Bella Vedere, Badger’s Brook

June 28, 2011

 874 Maroondah Highway, Coldstream
Whenever we drive to the country property, Dad usually likes to get an early start (read: 7am start, ugh…). My compromise? “Fine, but only if we get breakfast at Bella Vedere”. It is in the Yarra Valley, at the Badger’s Brook winery, and they do breakfast, lunch and I think also dinner on most days of the week.

The coffee here is consistently good, and both of our flat whites were pleasantly strong and warm. I really like the suger bowls here, everything is so well designed and sourced, it really adds to the feel of the place. Outside, a chef was busy building up a fire which they were going to use to roast a some quails, which the chefs in the kitchen were sliding onto long metal pokers. Suddenly I was very envious of the people coming here for lunch!

Inside there is a long communal table with the days newspapers, fresh flowers on every table and a roaring fireplace that warmed my back beautifully. The ambiance inside was quiet and relaxed, the room is quite large and there weren’t many people there so early in the day. The place isn’t stuffy by any means, but there is a focus on quality, so it strikes the perfect balance between being welcoming and serving excellent food. The open kitchen was quietly bustling with studious chefs poaching yabbies and skewering quails and sautéing beetroot and roasting parsnip. The smells were unbelievable.

House made bread – get the olive (best I’ve ever had) and the sourdough, also the dark rye if you’re eating it with smoked salmon and wasabi aoili, delish!

Jars of local and house-made produce, mainly jams and pickled vegetables. I love the seasonality of the food here, the focus on using fresh and local ingredients.

The menu changes weekly, which I find rather enjoyable, primarily because of the element of surprise, and also for the variability. They offer some classic dishes, and simpler dishes like museli, but they also usually have a couple of slightly unusual breakfast dishes. Dad had the Italian pork sausage with butter fried mash and tomato sauce. I though the presentation on this dish was very elegant, and I especially liked the look (and the taste) of those buttery, crispy shards of mash. Dad said the standout of the dish was actually the tomato sauce, which wasn’t bottled ketchup but proper reduced tomato sauce, which had a fantastically piquant flavour. As Dad said “it makes you realise what you’re missing out on when you eat ketchup”.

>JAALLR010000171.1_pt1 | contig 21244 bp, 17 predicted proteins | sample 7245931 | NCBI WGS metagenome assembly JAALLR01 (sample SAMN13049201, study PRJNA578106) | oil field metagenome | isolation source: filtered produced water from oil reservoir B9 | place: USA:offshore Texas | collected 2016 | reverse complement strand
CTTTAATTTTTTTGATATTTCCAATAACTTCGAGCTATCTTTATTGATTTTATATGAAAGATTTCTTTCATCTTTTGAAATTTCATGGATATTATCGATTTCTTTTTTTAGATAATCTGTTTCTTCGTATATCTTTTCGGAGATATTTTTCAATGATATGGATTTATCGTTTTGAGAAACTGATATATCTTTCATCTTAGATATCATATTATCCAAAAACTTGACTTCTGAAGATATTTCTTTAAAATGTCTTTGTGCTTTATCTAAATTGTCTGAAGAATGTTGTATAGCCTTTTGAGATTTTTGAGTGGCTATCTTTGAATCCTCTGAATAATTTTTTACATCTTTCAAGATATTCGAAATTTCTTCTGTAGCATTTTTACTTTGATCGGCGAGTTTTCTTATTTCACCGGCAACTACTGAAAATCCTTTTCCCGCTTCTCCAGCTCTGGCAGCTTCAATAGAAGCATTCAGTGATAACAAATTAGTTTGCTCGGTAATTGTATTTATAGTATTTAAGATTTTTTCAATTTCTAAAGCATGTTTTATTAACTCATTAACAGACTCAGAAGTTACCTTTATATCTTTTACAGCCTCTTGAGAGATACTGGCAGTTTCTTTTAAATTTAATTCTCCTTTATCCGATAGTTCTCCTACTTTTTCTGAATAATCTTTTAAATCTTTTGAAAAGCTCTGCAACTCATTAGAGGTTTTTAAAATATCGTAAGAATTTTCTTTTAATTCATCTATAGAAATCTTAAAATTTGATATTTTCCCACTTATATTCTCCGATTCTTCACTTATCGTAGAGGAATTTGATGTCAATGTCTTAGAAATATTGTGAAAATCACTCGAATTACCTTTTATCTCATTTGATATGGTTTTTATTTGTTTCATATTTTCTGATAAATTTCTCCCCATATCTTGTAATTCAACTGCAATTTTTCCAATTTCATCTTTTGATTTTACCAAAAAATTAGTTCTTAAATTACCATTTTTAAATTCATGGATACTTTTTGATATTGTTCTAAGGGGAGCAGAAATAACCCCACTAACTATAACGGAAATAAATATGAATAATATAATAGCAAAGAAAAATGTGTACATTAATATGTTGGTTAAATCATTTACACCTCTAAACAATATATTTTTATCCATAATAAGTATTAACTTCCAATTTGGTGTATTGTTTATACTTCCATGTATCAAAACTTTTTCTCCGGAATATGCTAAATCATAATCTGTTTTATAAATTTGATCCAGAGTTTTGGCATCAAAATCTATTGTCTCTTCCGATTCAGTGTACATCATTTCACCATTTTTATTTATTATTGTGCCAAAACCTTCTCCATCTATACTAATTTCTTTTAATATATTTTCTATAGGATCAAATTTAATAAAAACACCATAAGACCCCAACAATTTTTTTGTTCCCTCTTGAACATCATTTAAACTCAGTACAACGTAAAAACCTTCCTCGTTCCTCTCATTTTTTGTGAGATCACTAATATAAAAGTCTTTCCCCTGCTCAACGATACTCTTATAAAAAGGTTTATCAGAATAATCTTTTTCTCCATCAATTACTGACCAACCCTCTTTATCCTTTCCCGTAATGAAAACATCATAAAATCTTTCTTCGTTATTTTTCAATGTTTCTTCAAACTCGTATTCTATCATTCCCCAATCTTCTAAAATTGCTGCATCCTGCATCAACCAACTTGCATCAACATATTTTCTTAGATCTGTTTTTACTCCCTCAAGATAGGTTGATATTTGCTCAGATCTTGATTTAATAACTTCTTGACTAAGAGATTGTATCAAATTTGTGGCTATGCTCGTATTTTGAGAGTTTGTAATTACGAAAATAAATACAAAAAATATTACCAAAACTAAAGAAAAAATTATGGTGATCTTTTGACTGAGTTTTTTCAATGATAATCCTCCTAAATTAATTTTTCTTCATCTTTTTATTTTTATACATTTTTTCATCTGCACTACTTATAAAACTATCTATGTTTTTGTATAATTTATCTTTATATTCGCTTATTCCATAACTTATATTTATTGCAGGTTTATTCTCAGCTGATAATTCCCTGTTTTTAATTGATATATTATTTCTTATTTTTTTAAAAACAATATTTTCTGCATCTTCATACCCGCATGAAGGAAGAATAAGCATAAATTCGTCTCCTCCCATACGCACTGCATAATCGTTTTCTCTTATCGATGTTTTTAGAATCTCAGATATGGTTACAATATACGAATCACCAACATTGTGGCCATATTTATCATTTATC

Last time I was here I had kippers with butter and lemon sauce on sourdough. The kippers had since disappeared off the menu, and this time my interest was piqued by the baked eggs with tomato and garlic pasta, fresh bread crumbs and parmesan. I thought it was quite an inventive dish, the idea of cooking pasta as per usual, then adding sauce and a couple of eggs and baking the whole lot with bread crumbs in the oven. It was delicious, a very filling and warming dish, and I loved the two eggs nestling amongst the fettucini. And there was lots of parmesan, which is a good sign. As it was being made I peered into the kitchen and saw a chef making fresh pasta (so it wasn’t leftovers from the night before!) and taking a piece of bread and crumbing it with his hands; I loved that, it made me smile.

The only drawback here is perhaps the service, or to be more specific, one waitress, who seemed a little vague, and was quite inattentive, given she was only taking care of four tables.

Just as we were leaving one of the chefs came and hung up four legs of ham to roast by the open fire. I mean, seriously, could this place get any cooler? This, for me, is simply wonderful. Bella Vedere has a strong focus on seasonal, local produce, and takes the time, care and effort to treat ingredients well and prepare delicious dishes.

Pre-breakfast we had a quick stroll through their enviable vegetable garden, it looked very picturesque in the morning light. I especially liked the wooden archway that guided us around the potatoes to the lettuces and rhubarb.

Fireplace pre-fire.

Lettuces and tomato plants.

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